Although Hammer Horror dominated the British horror scene in the 1960’s other film production companies were more than happy to exploit the same genre, Compton Films was one of these companies. Founded by Tony Tencer and Michael Klinger in 1961 they originally pushed the frontiers of censorship with a series of sexploitation movies that could be seen at London’s Cameo Poly in Regent Street. The films had titles like Naked as Nature Intended (1961) and The Yellow Teddybears (1963) they also made Mondo Cane type documentaries that focused on striptease and sleaze such as London in the Raw (1964). Compton Films also enabled Polanski to make two memorable British films Repulsion (1965) and Cul-de-sac (1966). They also made mainstream films like the gothic horror/thriller The Black Torment (1964) directed by Robert Hartford-Davies who had worked on Compton’s exploitation movies, spending his latter years in the USA working on minor feature films and TV.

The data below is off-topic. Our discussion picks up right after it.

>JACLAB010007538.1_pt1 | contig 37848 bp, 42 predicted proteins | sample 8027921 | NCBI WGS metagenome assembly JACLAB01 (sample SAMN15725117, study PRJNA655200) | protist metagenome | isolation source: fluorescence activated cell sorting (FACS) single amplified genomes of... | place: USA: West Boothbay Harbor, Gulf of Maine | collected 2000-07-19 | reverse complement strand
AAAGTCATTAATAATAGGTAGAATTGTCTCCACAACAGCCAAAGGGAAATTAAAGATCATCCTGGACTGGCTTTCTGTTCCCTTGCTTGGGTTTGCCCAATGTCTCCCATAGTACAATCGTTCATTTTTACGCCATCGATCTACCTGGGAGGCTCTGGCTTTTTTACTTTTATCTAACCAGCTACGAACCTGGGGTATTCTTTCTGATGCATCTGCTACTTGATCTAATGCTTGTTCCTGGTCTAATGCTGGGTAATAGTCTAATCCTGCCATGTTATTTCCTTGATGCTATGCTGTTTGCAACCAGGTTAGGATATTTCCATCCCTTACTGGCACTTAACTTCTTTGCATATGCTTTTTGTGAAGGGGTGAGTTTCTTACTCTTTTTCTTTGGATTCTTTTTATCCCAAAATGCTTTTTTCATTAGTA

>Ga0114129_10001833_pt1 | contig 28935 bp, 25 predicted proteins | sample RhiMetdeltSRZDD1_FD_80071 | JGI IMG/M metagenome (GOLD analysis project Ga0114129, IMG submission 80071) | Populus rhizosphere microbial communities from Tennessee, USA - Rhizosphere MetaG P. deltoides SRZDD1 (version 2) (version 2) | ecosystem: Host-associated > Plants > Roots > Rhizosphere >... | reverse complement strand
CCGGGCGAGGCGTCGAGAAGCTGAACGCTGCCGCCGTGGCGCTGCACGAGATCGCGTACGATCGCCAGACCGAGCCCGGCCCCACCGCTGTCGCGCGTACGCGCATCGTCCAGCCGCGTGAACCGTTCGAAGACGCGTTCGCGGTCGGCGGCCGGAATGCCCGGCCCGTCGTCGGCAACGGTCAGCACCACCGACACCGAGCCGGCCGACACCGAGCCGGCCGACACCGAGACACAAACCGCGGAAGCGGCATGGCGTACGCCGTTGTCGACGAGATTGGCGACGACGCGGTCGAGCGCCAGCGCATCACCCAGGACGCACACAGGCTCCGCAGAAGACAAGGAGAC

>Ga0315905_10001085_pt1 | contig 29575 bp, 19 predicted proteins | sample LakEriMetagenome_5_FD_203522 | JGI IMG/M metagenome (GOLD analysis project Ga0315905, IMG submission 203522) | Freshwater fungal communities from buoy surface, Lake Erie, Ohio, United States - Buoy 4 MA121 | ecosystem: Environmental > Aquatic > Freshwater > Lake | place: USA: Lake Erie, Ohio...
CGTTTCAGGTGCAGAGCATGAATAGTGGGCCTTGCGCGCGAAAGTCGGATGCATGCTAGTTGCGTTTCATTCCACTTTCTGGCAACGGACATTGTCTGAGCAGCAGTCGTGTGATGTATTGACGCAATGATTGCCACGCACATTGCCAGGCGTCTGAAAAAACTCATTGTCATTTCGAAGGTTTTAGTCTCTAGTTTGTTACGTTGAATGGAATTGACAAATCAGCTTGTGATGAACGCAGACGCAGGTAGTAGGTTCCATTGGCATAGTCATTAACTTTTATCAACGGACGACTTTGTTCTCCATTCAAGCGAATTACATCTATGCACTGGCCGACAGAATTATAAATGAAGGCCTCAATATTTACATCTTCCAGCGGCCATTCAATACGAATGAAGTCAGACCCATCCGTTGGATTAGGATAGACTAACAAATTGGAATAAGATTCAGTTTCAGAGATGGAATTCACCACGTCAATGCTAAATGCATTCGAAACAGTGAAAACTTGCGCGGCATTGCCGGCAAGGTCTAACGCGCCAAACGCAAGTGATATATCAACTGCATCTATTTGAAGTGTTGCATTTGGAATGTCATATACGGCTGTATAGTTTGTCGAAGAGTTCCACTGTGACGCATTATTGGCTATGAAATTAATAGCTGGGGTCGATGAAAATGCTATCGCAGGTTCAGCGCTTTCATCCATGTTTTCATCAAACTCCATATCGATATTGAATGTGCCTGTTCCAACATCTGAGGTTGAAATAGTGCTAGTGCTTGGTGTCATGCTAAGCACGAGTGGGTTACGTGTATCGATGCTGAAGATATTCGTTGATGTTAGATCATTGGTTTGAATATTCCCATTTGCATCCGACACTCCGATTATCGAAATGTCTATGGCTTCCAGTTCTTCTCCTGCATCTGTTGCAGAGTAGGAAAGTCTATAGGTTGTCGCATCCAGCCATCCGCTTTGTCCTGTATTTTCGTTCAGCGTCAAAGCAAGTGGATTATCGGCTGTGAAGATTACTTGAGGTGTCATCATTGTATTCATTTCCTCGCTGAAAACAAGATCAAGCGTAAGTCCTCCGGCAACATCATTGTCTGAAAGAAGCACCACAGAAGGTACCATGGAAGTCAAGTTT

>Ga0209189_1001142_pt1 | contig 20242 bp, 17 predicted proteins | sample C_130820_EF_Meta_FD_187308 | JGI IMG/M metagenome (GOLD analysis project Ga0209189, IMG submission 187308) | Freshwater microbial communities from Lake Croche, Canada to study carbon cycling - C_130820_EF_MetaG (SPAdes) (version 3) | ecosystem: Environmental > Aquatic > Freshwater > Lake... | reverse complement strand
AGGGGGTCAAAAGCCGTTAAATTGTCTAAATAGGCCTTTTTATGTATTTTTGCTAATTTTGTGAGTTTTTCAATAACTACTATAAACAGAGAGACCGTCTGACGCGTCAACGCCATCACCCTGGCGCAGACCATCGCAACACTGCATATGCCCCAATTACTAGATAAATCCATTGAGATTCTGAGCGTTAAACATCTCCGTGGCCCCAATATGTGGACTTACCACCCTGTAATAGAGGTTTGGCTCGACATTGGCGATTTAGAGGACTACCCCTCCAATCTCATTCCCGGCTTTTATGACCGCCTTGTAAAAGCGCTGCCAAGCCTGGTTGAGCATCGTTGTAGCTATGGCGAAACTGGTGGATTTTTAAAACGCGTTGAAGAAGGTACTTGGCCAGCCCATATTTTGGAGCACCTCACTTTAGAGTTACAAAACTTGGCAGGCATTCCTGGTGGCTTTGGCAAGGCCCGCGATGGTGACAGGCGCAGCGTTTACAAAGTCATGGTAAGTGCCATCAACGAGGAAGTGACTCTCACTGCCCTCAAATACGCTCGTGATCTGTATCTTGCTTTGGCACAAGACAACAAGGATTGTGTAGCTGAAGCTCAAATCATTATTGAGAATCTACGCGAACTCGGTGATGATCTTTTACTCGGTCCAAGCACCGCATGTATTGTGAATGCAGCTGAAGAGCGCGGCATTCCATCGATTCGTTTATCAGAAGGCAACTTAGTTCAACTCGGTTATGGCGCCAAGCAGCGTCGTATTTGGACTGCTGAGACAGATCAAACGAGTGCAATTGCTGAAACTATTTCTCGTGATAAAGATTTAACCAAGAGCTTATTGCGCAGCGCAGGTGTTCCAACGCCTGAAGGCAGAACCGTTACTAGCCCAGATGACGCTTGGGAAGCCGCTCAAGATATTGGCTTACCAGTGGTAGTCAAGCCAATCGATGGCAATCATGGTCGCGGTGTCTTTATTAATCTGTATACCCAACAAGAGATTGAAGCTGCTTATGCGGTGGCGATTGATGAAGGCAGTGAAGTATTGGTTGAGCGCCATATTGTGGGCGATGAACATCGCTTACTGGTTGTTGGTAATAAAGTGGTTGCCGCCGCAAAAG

The Black Torment involves the newly married Sir Richard Fordyce (John Turner) who brings his bride (Heather Sears) back to the family manor house - which is more like a mausoleum! His father is wheelchair bound after a stroke and making it even more depressing is that it was the scene of Sir Richard first wife’s suicide who jumped out of an upstairs window to her death. But that’s not the worst of it, Richard and his snotty bride learn that the local village suspect him of returning to his ancestral home in secret and raping and murdering a series of local young women. Obviously he denies what the peasantry are accusing him of but it cannot be denied that there’s something sinister afoot at the Fordyce castle!
|Turner with Peter Arne.|
Others mixed up in this quite effective gothic nonsense are Ann Lynn (Flame in the Streets 1961, Baby Love 1968) as Sir Richard’s dead wife’s sister, Peter Arne who was murdered in August 1983 plays manservant Seymour and the second Doctor Who Patrick Troughton plays stable hand Regis. So to sum up: a good cast, some atmospheric period horror and not a bad story, which all goes a long way to hide the rather dodgy directorial skill of Mr Hertford-Davies. Can be found on DVD as part of The Best of British Collection - enjoy.